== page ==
Monday, 2 April 2007

Oils and footwashing

An unbroken personal record has ended. Since being ordained in 1980 I have managed never to go to a blessing-of-the-oils service. It hasn't really been deliberate, it's just that I've never been in a church where anointing with episcopally blessed (and nowadays, undoubtedly fairly traded) olive oil is a normal part of ministry.

Today I went, and the event was OK. I discovered that there are three different oils: for anointing the sick, for signing with the cross, and for chrismation (blessing at baptism). Presumably they could all be mixed together to give a general purpose 3-in-one oil, if that hadn't already been trade-marked.

In days past, this service took place on Maundy Thursday, but our bishop, +Nigel, is the Royal Almoner or something, and has to go and hold the Queen's purse on that sacred day. This year, the service is in Manchester, and I know some people who are to receive the royal small change after due security vetting, and proper recommendation as to their worthiness to receive the queenly largesse.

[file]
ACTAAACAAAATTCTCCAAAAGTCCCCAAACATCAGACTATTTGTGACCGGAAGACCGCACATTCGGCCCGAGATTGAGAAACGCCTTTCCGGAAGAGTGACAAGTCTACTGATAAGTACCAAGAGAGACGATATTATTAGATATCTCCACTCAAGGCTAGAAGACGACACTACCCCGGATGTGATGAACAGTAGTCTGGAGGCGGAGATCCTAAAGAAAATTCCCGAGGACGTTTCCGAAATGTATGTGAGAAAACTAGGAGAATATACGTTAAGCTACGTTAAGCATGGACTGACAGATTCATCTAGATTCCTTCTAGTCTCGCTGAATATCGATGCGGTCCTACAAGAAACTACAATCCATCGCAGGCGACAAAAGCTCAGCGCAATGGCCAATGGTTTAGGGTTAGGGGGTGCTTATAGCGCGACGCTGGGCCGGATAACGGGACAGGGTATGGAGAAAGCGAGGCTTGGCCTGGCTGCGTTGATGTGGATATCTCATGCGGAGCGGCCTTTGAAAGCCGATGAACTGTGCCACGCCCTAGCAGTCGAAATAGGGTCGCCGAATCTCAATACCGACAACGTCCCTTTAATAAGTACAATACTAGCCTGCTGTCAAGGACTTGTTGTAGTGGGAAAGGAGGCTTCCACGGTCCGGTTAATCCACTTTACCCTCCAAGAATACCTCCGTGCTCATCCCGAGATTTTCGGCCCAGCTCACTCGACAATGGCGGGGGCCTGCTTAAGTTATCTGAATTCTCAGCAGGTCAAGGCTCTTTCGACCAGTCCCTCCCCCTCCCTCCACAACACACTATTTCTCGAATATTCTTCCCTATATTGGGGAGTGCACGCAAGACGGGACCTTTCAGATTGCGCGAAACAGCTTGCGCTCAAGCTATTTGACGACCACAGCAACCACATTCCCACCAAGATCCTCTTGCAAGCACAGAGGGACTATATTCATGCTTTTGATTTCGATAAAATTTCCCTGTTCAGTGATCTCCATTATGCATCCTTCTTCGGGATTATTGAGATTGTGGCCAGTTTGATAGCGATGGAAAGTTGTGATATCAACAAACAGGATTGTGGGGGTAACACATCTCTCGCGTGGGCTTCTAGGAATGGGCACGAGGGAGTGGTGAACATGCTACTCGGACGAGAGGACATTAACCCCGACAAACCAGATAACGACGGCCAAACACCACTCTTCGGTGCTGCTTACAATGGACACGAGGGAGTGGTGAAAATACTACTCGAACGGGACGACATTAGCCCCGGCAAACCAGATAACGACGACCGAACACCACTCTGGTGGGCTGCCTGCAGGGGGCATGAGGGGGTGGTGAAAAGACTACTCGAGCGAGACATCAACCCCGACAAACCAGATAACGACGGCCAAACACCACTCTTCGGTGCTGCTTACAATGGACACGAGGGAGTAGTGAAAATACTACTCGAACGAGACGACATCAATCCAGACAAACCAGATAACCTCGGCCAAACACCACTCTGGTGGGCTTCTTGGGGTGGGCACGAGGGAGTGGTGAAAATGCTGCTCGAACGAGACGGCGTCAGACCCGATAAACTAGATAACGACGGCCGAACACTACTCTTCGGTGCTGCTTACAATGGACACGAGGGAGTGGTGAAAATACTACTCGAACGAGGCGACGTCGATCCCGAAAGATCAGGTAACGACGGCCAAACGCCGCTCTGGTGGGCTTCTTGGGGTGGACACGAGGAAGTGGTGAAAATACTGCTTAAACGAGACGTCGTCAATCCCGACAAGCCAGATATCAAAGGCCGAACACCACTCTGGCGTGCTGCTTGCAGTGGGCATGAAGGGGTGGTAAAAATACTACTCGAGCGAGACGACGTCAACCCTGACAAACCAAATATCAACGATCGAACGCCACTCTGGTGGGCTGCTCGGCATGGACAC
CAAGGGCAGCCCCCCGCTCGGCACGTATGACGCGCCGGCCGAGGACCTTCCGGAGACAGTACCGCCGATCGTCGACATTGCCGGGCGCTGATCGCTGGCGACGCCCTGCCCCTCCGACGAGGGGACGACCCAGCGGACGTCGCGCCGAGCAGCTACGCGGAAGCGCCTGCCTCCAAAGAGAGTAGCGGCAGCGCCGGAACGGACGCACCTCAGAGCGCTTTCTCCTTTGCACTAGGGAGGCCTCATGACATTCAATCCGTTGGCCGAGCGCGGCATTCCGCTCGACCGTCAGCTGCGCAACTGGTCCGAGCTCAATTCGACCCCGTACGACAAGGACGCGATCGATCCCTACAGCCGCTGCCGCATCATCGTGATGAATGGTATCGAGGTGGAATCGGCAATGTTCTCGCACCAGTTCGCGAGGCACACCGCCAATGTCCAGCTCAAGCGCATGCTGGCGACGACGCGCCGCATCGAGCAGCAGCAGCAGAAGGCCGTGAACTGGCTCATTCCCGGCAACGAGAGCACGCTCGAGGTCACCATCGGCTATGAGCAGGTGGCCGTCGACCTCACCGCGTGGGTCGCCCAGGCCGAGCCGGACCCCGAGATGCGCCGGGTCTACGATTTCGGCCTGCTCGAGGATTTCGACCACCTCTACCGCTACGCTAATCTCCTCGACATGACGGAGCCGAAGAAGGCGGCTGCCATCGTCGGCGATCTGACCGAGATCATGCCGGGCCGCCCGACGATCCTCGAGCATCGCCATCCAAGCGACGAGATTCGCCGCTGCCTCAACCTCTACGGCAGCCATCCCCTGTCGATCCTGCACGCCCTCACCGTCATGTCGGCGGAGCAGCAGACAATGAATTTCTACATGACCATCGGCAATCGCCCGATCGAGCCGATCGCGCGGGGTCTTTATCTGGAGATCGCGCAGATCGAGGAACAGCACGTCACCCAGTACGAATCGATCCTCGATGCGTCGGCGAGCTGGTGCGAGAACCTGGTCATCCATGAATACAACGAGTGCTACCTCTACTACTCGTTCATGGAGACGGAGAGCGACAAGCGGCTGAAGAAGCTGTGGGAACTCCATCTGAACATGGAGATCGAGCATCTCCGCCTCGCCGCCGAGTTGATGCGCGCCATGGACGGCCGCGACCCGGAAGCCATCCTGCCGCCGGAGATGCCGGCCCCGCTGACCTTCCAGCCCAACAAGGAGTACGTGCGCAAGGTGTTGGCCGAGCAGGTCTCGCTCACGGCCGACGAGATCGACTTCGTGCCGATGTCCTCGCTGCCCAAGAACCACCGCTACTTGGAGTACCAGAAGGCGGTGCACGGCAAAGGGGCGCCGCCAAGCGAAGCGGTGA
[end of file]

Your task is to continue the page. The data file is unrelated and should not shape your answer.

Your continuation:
That latter aspect worries me. I don't doubt that it's an honour, and a way of recognising a few local pensioners for their services to church and community, and so on - a sort of gongless honours event. But is Maundy Thursday the time to do that? It has echoes of the old notion of the "deserving poor". Which is a long way from what Maundy Thursday is about. This is the day when Christians remember the story of Jesus' washing of his disciples' feet. It's an acted parable of service - and above all of God's grace. God doesn't do deserving. He does grace - unmerited giving.

On Maundy Thursday, those in positions of leadership re-enact the washing. It's about saying that we are there to serve, and that the service offered isn't about giving just deserts, but about sharing God's love with sinners. Royal Maundy stuff keeps power firmly where it belongs as far as the world is concerned. It doesn't wash feet (not since James II anyway), and certainly not the feet of the undeserving. It hands out symbolic largesse to duly deferential and security vetted subjects. Grace has been properly sanitised, and God properly cut down to size.

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